Sassy miniature Shetland pony survives five months in the forest |

Sassy miniature Shetland pony survives five months in the forest

Her close call in the Roosevelt National Forest left once-portly Pancake weak and bony.
Photo courtesy Shelley Vestal

Colorado’s high country can be a cruel, unforgiving place, especially for someone small and lost. So it was in summer/autumn 2014 when weather extremes swung from mild to wild in the Roosevelt National Forest.

Owls called out in the night as bobcats, cougars, coyotes and lynx stalked prey. In the midst of it all, a solitary miniature horse aimlessly wandered through underbrush and clambered over fallen trees, doing her best to survive. But, before her ultimate fate transpired, she’d had a previous close call.

One Wednesday in early 2014, a herd of miniature horses stood among many equines consigned to Centennial Livestock Auction, up for grabs to private buyers and meat men alike. One of the minis was a jet black mare with just enough white markings to officially make her a pinto.

She looked heavy-in-foal. The herd’s stallion ignored her as though she was. This evidence prompted one observant woman’s concerned phone call to a friend/owner of a horse rescue facility, pleading for this soon-to-be-mama and her unborn baby. They desperately needed a savior. And… success.

When the gavel slammed down, the bulbous black mini sold to Shiloh Acres Horse Rescue in Ault, Colo., where owner Amber Herrell named her “Pancake.” When passing time dubbed the mare to be not in-foal (just morbidly obese) she went up for adoption to an approved home.

Shelley Vestal of Bellvue, Colo., responded to Shiloh’s web posting. Herrell’s description included a prophetic caveat: “And, well, she has a lot of attitude.” Right then Vestal knew the pudgy mini belonged with her.

Vestal’s other horses were big, including one draft, so Pancake was led to a pen on the opposite side of the fence. It would take time for the herd to safely accept the tiny newbie. Turns out any concern was for the wrong critter. Vestal’s 130-pound Great Pyrenees, Bear (also a rescue), considers himself top dog. He trotted over to check out the newcomer, only to be greeted by an ebony mini-tornado. Pancake chased Bear to the buck fence, where he bailed out all but his backside before the mini chomped down. Pancake-one; butt-bitten Bear-zero.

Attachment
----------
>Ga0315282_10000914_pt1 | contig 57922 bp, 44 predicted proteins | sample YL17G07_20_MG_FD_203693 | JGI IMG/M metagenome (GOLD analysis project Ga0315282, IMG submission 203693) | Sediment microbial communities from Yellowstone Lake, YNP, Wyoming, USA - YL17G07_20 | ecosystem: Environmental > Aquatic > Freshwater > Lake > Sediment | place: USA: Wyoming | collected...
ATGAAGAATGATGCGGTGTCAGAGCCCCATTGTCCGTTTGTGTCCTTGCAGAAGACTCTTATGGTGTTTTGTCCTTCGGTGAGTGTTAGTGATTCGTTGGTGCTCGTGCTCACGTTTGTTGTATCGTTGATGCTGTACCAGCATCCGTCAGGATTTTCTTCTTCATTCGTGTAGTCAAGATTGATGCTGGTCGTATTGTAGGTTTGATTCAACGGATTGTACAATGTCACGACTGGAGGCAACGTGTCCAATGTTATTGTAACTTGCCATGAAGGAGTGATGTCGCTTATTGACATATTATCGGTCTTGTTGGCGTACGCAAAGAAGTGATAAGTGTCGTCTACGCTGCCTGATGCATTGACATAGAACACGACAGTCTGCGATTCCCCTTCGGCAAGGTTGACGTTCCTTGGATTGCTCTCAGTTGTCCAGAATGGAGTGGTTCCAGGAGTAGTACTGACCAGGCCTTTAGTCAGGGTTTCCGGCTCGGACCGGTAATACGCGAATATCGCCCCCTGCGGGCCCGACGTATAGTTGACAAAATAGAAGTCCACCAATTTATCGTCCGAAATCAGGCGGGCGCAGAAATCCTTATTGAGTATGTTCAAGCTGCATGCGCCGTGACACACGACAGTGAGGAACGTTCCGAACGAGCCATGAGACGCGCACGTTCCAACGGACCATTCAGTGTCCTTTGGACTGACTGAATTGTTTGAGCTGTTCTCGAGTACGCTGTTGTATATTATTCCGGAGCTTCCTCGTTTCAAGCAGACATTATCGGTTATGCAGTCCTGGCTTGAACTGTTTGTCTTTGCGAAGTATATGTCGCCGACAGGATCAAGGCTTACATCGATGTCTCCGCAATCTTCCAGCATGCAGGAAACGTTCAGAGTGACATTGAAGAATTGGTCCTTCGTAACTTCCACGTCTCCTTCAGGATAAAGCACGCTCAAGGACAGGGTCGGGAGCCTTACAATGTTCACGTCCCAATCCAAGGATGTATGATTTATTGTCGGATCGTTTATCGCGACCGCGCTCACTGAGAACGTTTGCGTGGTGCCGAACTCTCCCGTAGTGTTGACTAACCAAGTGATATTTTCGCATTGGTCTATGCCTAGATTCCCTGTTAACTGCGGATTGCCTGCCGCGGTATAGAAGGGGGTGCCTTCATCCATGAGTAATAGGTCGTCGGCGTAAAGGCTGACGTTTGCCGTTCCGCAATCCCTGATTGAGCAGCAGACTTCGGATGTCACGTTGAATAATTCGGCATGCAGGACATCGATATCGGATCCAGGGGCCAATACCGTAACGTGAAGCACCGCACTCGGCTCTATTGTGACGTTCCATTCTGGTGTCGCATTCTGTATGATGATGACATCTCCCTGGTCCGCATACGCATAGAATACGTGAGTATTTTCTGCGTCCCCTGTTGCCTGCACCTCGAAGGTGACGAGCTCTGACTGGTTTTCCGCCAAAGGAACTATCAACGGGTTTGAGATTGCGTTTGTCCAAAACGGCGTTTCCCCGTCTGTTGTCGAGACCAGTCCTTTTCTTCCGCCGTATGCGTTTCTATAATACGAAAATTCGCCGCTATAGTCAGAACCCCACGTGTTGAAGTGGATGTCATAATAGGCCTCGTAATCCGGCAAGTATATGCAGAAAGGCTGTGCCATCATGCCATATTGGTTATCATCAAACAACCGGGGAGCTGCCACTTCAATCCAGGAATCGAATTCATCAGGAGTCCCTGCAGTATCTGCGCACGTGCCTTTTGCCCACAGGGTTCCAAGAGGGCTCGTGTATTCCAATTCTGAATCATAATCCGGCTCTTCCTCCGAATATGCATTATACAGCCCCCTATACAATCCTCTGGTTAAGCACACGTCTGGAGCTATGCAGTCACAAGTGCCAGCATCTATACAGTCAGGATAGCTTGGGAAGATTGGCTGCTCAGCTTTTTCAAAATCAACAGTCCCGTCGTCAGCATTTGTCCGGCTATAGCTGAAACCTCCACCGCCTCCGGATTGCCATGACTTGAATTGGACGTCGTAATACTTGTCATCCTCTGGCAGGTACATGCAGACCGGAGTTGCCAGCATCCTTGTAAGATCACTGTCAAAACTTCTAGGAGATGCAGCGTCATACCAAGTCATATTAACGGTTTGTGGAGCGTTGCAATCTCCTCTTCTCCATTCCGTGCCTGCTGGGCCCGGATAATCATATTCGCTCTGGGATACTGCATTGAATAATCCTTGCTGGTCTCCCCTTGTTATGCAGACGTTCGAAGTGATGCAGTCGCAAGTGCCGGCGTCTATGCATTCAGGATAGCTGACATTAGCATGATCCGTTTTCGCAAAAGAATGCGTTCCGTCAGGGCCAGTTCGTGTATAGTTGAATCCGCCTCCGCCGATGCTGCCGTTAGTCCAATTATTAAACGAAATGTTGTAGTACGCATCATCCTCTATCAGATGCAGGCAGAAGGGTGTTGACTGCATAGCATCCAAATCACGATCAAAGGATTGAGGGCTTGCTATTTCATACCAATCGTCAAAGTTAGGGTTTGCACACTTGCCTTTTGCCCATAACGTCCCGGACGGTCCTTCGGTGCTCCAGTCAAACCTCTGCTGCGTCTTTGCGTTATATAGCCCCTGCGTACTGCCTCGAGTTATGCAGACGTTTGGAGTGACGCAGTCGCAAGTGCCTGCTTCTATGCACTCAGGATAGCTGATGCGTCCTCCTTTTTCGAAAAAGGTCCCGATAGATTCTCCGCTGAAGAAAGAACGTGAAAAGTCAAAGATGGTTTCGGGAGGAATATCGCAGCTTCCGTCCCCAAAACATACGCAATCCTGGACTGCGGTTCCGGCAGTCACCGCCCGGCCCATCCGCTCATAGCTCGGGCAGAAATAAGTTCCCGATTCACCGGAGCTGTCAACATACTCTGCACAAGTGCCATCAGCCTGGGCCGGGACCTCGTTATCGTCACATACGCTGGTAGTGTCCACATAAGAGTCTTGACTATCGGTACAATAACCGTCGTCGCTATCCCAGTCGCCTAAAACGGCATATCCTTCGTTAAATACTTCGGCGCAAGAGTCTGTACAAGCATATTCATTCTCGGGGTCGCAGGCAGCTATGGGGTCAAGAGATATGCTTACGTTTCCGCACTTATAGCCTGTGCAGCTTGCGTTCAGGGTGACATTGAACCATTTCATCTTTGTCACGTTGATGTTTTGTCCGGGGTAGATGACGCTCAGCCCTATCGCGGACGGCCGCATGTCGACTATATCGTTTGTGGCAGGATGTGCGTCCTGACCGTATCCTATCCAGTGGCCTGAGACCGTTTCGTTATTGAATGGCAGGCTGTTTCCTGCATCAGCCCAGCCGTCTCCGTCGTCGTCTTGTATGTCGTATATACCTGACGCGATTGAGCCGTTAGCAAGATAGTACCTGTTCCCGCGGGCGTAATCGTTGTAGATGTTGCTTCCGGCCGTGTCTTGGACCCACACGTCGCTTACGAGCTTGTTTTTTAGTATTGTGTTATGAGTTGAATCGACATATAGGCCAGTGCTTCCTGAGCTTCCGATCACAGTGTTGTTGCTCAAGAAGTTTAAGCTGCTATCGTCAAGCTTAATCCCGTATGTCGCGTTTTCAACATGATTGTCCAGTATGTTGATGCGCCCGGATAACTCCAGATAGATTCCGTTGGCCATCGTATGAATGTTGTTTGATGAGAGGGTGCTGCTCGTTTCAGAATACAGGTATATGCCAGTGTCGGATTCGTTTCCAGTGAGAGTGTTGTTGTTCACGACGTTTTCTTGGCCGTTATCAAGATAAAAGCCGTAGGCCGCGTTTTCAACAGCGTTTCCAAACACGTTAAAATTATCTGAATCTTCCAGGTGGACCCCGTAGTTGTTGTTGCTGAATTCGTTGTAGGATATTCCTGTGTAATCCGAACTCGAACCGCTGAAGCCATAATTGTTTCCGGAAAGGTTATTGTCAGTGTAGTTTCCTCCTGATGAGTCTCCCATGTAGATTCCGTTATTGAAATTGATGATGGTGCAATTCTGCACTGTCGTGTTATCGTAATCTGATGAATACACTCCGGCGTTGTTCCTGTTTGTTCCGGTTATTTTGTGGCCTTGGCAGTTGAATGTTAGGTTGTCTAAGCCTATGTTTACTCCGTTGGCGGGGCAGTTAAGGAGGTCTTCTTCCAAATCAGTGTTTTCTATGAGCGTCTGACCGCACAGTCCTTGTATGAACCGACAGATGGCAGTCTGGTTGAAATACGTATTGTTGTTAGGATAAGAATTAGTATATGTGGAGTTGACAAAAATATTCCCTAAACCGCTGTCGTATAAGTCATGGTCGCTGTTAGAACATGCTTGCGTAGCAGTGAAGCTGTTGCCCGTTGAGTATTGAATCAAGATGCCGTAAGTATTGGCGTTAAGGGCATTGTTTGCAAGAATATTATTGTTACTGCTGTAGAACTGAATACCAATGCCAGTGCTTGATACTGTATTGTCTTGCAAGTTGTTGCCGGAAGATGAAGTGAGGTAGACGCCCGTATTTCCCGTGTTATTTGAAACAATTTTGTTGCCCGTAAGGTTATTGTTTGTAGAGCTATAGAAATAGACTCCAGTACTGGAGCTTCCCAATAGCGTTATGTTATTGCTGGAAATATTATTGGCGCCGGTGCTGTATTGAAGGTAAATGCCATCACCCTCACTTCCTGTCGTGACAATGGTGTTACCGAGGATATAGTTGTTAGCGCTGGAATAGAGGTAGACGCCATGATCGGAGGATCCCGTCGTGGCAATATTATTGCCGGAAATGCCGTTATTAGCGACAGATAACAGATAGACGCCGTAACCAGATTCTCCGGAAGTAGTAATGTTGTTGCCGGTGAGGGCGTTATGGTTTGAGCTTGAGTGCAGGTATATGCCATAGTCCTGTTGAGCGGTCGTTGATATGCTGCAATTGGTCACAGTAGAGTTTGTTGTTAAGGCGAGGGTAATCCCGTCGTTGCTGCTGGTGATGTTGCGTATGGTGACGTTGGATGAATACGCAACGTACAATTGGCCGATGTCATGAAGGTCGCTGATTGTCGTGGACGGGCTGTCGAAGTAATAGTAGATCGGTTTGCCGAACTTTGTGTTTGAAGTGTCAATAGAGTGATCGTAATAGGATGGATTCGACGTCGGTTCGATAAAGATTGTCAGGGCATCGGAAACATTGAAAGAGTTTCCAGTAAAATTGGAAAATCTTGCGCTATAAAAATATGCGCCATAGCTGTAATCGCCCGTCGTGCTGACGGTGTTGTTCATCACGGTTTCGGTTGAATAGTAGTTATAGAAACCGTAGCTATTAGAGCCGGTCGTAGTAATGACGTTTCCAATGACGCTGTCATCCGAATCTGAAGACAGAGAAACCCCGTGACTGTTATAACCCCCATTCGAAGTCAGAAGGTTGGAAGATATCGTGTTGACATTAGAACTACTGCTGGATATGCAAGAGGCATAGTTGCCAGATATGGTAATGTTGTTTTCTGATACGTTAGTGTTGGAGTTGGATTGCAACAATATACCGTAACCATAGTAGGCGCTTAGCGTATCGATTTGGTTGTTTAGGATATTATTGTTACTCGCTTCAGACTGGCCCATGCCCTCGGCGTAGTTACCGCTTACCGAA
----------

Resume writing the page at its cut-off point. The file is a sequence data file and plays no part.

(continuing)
Another rescue, Dottie the Dachshund, responded to the clamor, abandoning her pack rat hunt in the barn to scurry over. Did she fare better than Bear? Negative.

When the horses trotted over to the field-dividing fence, Roany, a large Mustang, curiously leaned across. His “getting to know you” sniff merited a quick nip to his shoulder.

“Thus we were all introduced to life with Pancake,” Vestal said.


On July 25, Ed Wydallis of Buckhorn Veterinary Practice arrived to conduct annual routine care. When Pancake’s turn for shots, dental and de-worming came, it was anything but routine.

“Pancake’s eyes told us we were in trouble,” Vestal said. The mare rolled them, showed the whites, and incessantly glared.

“Have you ever owned or worked with a miniature horse before?” Wydallis asked,

Vestal said, “Nope, every other kind of equine though.”

The longtime vet muttered something or other. Hmm. But, considering Pancake’s diminutive size, how hard could this be? Chaos ensued.

A tranquilizer is standard for dental work. When the vet approached with the syringe, all hell broke loose. Pancake shot straight up into the air. People ducked. Pancake swung left, swung right, and buoyantly leapt here and there.